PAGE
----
In California under Penal Code 290, offenders convicted of specific sexual crimes must register with local law enforcement. Registrants are listed on the California Sex and Arson Registry (CSAR), a statewide database maintaining information on registered sex offenders. The registry assists law enforcement and provides information to the public through Megan’s Law.
Prior to January 1, 2021, sex offenders faced lifetime registry requirements. Since that date and the passage of Senate Bill (SB) 384, convictions for most offenses do not include a lifetime registration requirement. A tiered system is the current basis for the duration an offender must remain on the registry.
How Do I Get Off the California Sex Offender Registry?
Your removal from the registry depends on several factors, including the exact offense for which you were convicted.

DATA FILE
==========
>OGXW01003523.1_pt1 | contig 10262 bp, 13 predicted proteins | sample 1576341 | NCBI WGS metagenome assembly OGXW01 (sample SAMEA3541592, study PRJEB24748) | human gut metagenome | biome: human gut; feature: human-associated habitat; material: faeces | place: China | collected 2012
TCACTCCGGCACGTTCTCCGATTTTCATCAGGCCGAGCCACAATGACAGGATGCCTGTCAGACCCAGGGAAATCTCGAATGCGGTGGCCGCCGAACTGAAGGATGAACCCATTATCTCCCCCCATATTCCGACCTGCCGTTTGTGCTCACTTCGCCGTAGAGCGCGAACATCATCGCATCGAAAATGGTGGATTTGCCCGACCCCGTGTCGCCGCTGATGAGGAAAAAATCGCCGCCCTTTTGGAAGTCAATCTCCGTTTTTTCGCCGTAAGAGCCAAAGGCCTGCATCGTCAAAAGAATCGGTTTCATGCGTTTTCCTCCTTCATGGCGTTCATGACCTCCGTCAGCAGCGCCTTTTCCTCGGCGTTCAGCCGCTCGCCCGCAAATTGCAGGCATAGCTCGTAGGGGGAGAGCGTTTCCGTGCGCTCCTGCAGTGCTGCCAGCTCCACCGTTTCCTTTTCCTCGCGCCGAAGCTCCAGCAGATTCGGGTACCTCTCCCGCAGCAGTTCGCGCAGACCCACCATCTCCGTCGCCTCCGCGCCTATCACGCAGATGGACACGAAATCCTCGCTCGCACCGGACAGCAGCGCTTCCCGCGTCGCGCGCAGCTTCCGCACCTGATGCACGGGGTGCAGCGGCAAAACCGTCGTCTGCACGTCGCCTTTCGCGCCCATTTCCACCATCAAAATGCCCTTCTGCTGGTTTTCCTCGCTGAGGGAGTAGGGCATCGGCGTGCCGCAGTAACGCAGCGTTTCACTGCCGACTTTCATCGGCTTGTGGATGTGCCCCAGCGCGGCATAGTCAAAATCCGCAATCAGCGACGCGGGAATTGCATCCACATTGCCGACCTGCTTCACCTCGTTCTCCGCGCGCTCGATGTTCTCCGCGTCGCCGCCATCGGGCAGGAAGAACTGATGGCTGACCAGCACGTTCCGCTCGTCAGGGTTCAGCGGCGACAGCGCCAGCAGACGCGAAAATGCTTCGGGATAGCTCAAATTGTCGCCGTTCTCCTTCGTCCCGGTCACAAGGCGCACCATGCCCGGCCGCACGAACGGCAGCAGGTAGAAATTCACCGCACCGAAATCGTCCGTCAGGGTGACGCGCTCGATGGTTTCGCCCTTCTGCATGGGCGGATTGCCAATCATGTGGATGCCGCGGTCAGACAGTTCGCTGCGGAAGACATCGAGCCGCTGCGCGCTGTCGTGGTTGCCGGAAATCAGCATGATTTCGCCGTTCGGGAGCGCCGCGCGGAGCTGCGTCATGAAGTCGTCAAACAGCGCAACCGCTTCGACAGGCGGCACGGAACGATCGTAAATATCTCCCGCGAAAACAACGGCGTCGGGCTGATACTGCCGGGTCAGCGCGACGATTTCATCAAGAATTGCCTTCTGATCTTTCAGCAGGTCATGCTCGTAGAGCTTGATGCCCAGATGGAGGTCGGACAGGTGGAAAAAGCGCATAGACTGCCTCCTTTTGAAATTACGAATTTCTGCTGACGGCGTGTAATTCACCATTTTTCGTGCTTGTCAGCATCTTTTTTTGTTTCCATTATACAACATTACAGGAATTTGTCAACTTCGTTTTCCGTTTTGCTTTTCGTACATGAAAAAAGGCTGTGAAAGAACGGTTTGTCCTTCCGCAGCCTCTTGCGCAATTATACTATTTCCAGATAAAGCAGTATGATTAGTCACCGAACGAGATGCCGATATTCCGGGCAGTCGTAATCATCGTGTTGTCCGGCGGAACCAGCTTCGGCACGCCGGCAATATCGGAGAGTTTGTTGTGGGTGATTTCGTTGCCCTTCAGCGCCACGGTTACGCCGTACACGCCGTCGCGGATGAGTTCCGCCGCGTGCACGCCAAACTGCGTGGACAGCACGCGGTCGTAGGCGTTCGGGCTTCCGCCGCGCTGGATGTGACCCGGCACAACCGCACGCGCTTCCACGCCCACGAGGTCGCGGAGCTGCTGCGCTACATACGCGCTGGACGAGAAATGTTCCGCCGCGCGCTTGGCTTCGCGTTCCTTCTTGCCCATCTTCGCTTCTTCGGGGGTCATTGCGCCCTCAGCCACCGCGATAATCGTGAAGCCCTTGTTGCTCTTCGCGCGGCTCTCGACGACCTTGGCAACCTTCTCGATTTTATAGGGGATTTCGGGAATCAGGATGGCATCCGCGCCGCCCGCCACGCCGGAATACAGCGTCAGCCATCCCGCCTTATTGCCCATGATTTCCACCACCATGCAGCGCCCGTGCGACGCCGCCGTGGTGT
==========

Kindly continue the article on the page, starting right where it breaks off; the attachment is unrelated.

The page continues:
Tier 1 and 2 Offenders
Tier 1 and 2 offenders can petition the court to terminate their mandatory registration when they have fulfilled their minimum requirement of 10 or 20 years, respectively, on or after their birthday of that year. Juveniles can petition after their minimum 5 or 10-year registration period.
The court has the right to grant or deny the petition.
Certificate of Rehabilitation
Offenders may qualify to apply for a California certificate of rehabilitation 7 to 10 years after being released from custody or from probation or parole requirements. To qualify,
- Your case must have been expunged by the court under Penal Code §1203.4. This can occur if the court dismisses your charges upon your completion of probation and results in the expungement of the criminal charge and conviction from your record.
- You must not have been incarcerated since the expungement of your case
- You must not be on probation for any other felony offenses
- You can prove California residence during the five years prior to your application.
Not all offenses are eligible for expungement and the laws and proceedings surrounding expungement are complicated. It is in your best interest to seek legal advice before proceeding with any applications.